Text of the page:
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Chicago PD Fans Have Had Some Brutal Thoughts On Jay Halstead

With over 180 episodes and counting on NBC's hit police procedural "Chicago P.D.," Jesse Lee Soffer's Detective Jay Halstead has seen plenty of crime-busting action, often resulting in the kind of caustic emotional turmoil any big-city cop faces dealing with assault, murder, and other grisly offenses. In other words, Jay Halstead has a full plate, psychologically, and over the course of the series, this detective is becoming an increasingly complicated guy.

But in an interview with The Hollywood Reporter in 2017, "Chicago P.D." showrunner Rick Eid revealed that Halstead has a basically uncomplicated niche to fill as the show begins. "From the start of the series, Halstead was set up as a White Knight," Eid said. "He always had a strong moral compass ... he is such an honest cop and we know he plays by the rules." But as the show progresses, Halstead's experience turns him from Eid's white knight to someone who will bend rules left and right, including covering up for a fellow cop who murders a suspect in cold blood.

With all of the above impinging on a character who seems to be one thing as the show begins and something else entirely in later outings, it may be no surprise that some fans have less-than-positive feelings about how Halstead has turned out.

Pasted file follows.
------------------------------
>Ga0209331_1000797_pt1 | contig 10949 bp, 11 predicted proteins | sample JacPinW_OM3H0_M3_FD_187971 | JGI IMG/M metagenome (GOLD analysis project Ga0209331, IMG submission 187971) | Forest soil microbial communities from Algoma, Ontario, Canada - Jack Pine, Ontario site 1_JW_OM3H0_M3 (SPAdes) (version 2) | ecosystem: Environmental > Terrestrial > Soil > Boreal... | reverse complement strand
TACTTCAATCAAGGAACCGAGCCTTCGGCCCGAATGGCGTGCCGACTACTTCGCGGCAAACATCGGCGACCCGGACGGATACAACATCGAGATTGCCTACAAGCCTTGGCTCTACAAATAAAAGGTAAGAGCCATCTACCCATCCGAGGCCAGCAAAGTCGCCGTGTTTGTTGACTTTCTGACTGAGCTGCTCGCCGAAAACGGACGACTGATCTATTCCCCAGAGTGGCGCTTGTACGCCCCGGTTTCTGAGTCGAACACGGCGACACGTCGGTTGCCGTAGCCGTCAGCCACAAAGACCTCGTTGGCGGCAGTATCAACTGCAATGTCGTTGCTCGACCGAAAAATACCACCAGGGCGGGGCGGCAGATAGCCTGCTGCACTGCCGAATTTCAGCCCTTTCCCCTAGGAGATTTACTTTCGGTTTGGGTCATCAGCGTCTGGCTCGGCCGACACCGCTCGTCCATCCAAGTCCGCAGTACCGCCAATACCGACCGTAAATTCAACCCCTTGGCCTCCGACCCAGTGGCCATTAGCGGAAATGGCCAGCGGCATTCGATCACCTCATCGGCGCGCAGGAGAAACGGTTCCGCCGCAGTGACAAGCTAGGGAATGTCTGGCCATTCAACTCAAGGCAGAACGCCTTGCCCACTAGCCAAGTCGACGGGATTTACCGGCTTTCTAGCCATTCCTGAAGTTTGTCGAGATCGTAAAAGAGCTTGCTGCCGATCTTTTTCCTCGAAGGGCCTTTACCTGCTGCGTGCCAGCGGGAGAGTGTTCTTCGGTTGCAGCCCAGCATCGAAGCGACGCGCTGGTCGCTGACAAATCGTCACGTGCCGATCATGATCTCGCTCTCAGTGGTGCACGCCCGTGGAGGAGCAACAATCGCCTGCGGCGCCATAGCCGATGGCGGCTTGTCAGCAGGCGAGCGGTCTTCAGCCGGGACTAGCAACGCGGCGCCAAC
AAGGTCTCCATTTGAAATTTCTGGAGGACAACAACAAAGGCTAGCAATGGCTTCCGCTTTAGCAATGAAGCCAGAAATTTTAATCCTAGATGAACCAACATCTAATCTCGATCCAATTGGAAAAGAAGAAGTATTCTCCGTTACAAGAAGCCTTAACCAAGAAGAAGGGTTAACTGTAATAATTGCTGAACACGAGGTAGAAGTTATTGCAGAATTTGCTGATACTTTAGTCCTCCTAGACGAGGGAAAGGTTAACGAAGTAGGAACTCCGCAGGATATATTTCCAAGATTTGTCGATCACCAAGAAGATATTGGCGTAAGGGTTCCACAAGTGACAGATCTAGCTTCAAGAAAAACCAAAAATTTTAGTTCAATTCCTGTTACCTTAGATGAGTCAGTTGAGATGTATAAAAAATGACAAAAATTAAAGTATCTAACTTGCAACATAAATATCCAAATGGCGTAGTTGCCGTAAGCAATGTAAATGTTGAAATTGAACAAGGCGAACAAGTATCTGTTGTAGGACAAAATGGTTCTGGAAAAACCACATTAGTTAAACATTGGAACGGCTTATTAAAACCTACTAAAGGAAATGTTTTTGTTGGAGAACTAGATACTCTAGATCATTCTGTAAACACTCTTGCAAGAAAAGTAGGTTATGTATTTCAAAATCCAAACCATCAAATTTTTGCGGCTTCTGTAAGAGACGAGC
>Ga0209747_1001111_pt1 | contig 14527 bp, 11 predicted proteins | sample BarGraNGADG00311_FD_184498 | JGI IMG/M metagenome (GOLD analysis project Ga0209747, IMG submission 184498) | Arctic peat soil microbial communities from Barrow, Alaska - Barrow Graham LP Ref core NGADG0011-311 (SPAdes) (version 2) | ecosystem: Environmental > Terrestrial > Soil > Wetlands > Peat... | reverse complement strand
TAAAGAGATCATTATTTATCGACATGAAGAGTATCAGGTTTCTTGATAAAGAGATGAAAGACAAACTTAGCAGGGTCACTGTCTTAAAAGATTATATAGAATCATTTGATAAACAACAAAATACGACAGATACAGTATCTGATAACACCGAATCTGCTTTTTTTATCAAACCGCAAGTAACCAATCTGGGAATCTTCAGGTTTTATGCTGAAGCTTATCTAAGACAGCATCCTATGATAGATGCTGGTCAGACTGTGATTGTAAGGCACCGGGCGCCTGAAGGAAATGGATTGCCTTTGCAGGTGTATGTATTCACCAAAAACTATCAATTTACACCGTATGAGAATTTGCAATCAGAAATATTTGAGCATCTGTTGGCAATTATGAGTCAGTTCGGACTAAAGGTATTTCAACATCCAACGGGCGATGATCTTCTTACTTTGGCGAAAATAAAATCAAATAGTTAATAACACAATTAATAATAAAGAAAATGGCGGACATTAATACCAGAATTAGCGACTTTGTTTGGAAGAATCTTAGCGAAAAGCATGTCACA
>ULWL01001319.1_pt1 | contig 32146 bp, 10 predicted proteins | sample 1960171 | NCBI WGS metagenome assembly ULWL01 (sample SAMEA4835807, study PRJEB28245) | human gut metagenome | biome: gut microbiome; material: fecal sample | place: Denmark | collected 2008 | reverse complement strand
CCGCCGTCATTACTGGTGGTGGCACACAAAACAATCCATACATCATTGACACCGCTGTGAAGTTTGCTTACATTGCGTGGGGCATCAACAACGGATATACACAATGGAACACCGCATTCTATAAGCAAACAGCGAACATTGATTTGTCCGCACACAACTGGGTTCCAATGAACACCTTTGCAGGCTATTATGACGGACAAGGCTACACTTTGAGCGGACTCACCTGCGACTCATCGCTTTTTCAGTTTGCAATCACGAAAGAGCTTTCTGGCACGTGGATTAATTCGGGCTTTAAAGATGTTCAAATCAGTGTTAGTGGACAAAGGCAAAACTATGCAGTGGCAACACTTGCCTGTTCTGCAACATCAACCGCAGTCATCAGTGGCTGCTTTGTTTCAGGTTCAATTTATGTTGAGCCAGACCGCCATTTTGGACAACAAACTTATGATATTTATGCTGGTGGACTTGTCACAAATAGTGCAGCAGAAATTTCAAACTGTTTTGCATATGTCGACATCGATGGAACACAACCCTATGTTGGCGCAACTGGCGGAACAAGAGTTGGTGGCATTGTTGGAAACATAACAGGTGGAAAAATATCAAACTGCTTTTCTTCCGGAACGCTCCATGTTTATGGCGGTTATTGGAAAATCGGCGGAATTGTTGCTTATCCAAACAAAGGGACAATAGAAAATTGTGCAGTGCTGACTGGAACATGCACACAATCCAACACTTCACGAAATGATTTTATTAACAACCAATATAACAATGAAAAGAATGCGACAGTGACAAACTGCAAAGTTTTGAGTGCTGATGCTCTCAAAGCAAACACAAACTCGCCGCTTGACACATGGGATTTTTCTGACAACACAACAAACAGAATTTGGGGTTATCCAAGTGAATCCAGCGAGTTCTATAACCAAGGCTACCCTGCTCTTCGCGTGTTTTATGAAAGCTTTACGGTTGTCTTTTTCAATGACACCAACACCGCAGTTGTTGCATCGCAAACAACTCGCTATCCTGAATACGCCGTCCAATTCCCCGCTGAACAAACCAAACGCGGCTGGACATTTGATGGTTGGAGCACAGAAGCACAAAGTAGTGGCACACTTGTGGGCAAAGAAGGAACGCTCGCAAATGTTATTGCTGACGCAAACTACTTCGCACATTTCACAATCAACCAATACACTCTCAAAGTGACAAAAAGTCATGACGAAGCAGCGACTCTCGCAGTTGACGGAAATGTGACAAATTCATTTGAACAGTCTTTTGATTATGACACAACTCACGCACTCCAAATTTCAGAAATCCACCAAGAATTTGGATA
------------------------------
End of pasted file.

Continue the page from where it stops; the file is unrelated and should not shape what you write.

Fans think Jay Halstead has simply become too arrogant

When a character endures for as long as Jay Halstead on "Chicago P.D.," the truth is they can end up transforming in ways that fans simply don't respond to. Posting on the "Chicago P.D." subreddit discussion tellingly titled, "Jay is getting on my nerves...," user u/oRiginal G773 complained in one reply. "Straight up. He's getting on my damn nerves. So self-righteous." The original poster, u/FlimsyManagement, concurred that Jay's apparent holier-than-thou attitude has gone over the top, writing, "Yes exactly! He's super self righteous and it's gotten out of hand." Likewise, u/bluedex chimed in that the Intelligence Unit is no place for someone who won't admit they've bent the rules as much as anyone else in the squad. "His hypocrisy is very annoying," they wrote. "You don't get to pretend to have the moral high ground whilst staying in this unit. Either leave or quit pretending you haven't been complicit in every broken law and every broken bone along the way." 

But in fairness, as noted above, Halstead does have reasons for being the way he is, and we can blame the writers for that. As detailed by One Chicago Center, the character had become the punching bag of sorts in Season 7. "Halstead couldn't catch a break, and there were some storylines that didn't make him look that great either," the site continued.